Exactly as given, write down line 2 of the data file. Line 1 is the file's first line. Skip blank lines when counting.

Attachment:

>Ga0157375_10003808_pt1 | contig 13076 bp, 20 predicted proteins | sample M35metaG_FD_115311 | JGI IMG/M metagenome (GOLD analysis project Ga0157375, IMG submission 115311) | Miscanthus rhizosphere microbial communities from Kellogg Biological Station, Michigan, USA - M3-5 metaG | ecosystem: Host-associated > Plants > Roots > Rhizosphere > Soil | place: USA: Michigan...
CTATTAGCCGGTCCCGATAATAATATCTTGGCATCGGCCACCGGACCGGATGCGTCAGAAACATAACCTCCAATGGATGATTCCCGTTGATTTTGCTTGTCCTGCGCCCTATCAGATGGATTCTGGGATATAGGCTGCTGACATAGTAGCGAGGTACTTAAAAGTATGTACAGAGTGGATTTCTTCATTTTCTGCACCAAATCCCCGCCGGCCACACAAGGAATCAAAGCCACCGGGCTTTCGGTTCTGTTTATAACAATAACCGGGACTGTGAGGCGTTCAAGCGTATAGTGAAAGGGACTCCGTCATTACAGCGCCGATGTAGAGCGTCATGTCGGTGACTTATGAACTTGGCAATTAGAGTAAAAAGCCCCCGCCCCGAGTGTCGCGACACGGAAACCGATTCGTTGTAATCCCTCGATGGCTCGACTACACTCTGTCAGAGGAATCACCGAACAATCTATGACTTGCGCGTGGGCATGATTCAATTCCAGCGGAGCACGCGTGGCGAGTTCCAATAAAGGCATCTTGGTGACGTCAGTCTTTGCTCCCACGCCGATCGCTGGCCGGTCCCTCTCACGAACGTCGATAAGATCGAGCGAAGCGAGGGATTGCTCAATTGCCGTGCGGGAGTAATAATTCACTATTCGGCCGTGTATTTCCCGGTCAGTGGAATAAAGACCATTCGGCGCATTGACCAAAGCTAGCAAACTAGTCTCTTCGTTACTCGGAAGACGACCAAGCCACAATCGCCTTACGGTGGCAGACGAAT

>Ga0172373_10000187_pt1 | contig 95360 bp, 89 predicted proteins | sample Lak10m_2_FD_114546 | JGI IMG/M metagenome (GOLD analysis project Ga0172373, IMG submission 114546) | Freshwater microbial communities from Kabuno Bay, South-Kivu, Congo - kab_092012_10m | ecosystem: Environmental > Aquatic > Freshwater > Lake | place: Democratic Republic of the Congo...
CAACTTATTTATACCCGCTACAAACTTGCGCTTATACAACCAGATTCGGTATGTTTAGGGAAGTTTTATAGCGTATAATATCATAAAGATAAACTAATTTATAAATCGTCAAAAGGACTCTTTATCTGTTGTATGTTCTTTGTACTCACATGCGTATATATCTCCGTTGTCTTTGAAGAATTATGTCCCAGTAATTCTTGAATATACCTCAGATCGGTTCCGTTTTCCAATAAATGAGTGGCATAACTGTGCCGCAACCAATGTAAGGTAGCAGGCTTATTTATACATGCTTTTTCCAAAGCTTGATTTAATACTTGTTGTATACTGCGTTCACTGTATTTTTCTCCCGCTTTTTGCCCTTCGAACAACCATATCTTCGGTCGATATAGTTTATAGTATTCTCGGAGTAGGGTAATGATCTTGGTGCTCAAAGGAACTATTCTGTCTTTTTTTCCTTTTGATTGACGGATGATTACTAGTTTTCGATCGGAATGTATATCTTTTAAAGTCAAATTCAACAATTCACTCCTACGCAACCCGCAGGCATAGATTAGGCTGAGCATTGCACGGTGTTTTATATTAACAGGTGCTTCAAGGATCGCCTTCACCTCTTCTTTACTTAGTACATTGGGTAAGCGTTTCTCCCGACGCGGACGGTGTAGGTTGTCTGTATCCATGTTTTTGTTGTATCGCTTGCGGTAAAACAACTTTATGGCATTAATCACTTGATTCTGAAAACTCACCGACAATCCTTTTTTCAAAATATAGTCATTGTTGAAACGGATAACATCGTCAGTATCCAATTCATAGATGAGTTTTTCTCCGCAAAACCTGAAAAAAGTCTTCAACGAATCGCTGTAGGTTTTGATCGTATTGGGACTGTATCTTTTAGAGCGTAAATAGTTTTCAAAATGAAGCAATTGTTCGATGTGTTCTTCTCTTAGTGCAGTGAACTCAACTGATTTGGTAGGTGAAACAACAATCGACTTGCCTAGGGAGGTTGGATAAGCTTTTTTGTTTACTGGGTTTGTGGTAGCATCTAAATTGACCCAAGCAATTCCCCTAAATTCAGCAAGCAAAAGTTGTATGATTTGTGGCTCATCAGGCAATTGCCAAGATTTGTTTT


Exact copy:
CTATTAGCCGGTCCCGATAATAATATCTTGGCATCGGCCACCGGACCGGATGCGTCAGAAACATAACCTCCAATGGATGATTCCCGTTGATTTTGCTTGTCCTGCGCCCTATCAGATGGATTCTGGGATATAGGCTGCTGACATAGTAGCGAGGTACTTAAAAGTATGTACAGAGTGGATTTCTTCATTTTCTGCACCAAATCCCCGCCGGCCACACAAGGAATCAAAGCCACCGGGCTTTCGGTTCTGTTTATAACAATAACCGGGACTGTGAGGCGTTCAAGCGTATAGTGAAAGGGACTCCGTCATTACAGCGCCGATGTAGAGCGTCATGTCGGTGACTTATGAACTTGGCAATTAGAGTAAAAAGCCCCCGCCCCGAGTGTCGCGACACGGAAACCGATTCGTTGTAATCCCTCGATGGCTCGACTACACTCTGTCAGAGGAATCACCGAACAATCTATGACTTGCGCGTGGGCATGATTCAATTCCAGCGGAGCACGCGTGGCGAGTTCCAATAAAGGCATCTTGGTGACGTCAGTCTTTGCTCCCACGCCGATCGCTGGCCGGTCCCTCTCACGAACGTCGATAAGATCGAGCGAAGCGAGGGATTGCTCAATTGCCGTGCGGGAGTAATAATTCACTATTCGGCCGTGTATTTCCCGGTCAGTGGAATAAAGACCATTCGGCGCATTGACCAAAGCTAGCAAACTAGTCTCTTCGTTACTCGGAAGACGACCAAGCCACAATCGCCTTACGGTGGCAGACGAAT